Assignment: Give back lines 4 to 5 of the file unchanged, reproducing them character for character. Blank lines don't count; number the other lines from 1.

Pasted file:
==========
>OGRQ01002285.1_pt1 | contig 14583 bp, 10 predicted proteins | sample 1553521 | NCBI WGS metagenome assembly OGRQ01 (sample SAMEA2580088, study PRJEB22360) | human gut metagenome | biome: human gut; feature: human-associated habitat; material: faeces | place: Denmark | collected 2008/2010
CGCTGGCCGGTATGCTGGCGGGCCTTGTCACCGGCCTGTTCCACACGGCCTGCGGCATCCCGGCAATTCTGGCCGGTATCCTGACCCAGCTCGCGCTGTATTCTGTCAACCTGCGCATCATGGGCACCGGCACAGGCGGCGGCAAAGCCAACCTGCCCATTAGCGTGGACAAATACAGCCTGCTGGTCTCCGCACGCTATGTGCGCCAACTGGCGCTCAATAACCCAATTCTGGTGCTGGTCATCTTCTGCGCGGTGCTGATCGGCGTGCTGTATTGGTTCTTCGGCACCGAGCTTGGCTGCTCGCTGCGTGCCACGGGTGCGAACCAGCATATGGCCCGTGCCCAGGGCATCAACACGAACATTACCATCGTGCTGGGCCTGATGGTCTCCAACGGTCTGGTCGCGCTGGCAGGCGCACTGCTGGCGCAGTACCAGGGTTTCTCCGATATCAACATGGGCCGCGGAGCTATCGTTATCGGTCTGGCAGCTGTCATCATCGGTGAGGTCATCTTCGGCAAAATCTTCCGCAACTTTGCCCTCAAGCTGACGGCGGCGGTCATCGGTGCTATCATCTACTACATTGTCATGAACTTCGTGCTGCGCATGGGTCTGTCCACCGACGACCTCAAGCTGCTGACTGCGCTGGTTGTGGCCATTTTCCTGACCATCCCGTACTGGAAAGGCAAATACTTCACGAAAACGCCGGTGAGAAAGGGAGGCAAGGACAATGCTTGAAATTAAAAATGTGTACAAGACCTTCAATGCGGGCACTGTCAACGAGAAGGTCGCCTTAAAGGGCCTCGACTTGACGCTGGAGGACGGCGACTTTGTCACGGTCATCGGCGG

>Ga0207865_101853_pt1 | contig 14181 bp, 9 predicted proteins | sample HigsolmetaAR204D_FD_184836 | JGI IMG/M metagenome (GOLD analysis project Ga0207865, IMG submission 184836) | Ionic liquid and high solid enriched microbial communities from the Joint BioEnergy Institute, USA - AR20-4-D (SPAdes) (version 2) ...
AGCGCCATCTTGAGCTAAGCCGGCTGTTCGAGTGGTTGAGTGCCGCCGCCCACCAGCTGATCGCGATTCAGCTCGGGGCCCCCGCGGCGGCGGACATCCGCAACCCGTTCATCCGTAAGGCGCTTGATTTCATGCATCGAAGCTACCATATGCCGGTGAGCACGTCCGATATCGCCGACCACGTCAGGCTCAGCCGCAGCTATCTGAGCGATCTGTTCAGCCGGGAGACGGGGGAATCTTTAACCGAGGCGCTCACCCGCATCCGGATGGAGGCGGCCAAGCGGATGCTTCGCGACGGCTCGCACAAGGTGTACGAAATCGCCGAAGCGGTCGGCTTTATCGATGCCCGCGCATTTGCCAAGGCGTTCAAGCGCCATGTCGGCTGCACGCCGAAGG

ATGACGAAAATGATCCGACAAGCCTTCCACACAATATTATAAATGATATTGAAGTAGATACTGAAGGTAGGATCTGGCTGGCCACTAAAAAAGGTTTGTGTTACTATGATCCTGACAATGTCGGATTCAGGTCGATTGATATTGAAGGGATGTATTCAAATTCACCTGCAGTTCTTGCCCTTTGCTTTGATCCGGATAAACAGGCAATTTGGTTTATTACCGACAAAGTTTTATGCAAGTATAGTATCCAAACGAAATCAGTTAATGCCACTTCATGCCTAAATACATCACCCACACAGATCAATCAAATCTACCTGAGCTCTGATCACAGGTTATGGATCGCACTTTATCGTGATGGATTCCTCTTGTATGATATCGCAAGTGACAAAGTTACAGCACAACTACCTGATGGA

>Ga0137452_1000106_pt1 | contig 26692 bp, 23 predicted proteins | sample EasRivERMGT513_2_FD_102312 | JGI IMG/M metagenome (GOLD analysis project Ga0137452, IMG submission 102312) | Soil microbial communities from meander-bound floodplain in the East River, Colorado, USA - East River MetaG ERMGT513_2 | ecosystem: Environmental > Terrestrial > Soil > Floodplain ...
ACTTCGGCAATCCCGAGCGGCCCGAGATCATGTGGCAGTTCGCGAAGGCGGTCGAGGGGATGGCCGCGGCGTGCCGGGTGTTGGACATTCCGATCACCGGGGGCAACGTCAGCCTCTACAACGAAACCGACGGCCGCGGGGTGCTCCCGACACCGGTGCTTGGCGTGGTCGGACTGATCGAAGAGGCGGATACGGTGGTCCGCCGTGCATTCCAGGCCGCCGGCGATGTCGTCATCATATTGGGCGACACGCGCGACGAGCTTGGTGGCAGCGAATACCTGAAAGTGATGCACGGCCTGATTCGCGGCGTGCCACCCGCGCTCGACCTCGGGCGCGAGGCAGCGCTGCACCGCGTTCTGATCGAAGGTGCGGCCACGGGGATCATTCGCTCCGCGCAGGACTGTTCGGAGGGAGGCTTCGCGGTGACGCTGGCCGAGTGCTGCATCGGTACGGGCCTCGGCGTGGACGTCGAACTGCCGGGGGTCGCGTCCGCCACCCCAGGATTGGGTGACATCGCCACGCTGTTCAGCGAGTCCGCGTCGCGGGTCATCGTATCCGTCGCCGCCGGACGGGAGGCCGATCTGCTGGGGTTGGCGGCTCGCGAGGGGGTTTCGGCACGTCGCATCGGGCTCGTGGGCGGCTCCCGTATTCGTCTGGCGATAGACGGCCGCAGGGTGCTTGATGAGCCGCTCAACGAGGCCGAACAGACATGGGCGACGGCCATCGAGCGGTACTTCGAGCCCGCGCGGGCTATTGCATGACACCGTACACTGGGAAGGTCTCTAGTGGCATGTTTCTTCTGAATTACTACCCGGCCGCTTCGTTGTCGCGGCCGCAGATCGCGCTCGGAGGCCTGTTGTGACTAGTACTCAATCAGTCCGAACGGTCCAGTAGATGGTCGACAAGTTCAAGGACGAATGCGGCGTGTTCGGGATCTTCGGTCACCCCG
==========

AGCGCCATCTTGAGCTAAGCCGGCTGTTCGAGTGGTTGAGTGCCGCCGCCCACCAGCTGATCGCGATTCAGCTCGGGGCCCCCGCGGCGGCGGACATCCGCAACCCGTTCATCCGTAAGGCGCTTGATTTCATGCATCGAAGCTACCATATGCCGGTGAGCACGTCCGATATCGCCGACCACGTCAGGCTCAGCCGCAGCTATCTGAGCGATCTGTTCAGCCGGGAGACGGGGGAATCTTTAACCGAGGCGCTCACCCGCATCCGGATGGAGGCGGCCAAGCGGATGCTTCGCGACGGCTCGCACAAGGTGTACGAAATCGCCGAAGCGGTCGGCTTTATCGATGCCCGCGCATTTGCCAAGGCGTTCAAGCGCCATGTCGGCTGCACGCCGAAGG

ATGACGAAAATGATCCGACAAGCCTTCCACACAATATTATAAATGATATTGAAGTAGATACTGAAGGTAGGATCTGGCTGGCCACTAAAAAAGGTTTGTGTTACTATGATCCTGACAATGTCGGATTCAGGTCGATTGATATTGAAGGGATGTATTCAAATTCACCTGCAGTTCTTGCCCTTTGCTTTGATCCGGATAAACAGGCAATTTGGTTTATTACCGACAAAGTTTTATGCAAGTATAGTATCCAAACGAAATCAGTTAATGCCACTTCATGCCTAAATACATCACCCACACAGATCAATCAAATCTACCTGAGCTCTGATCACAGGTTATGGATCGCACTTTATCGTGATGGATTCCTCTTGTATGATATCGCAAGTGACAAAGTTACAGCACAACTACCTGATGGA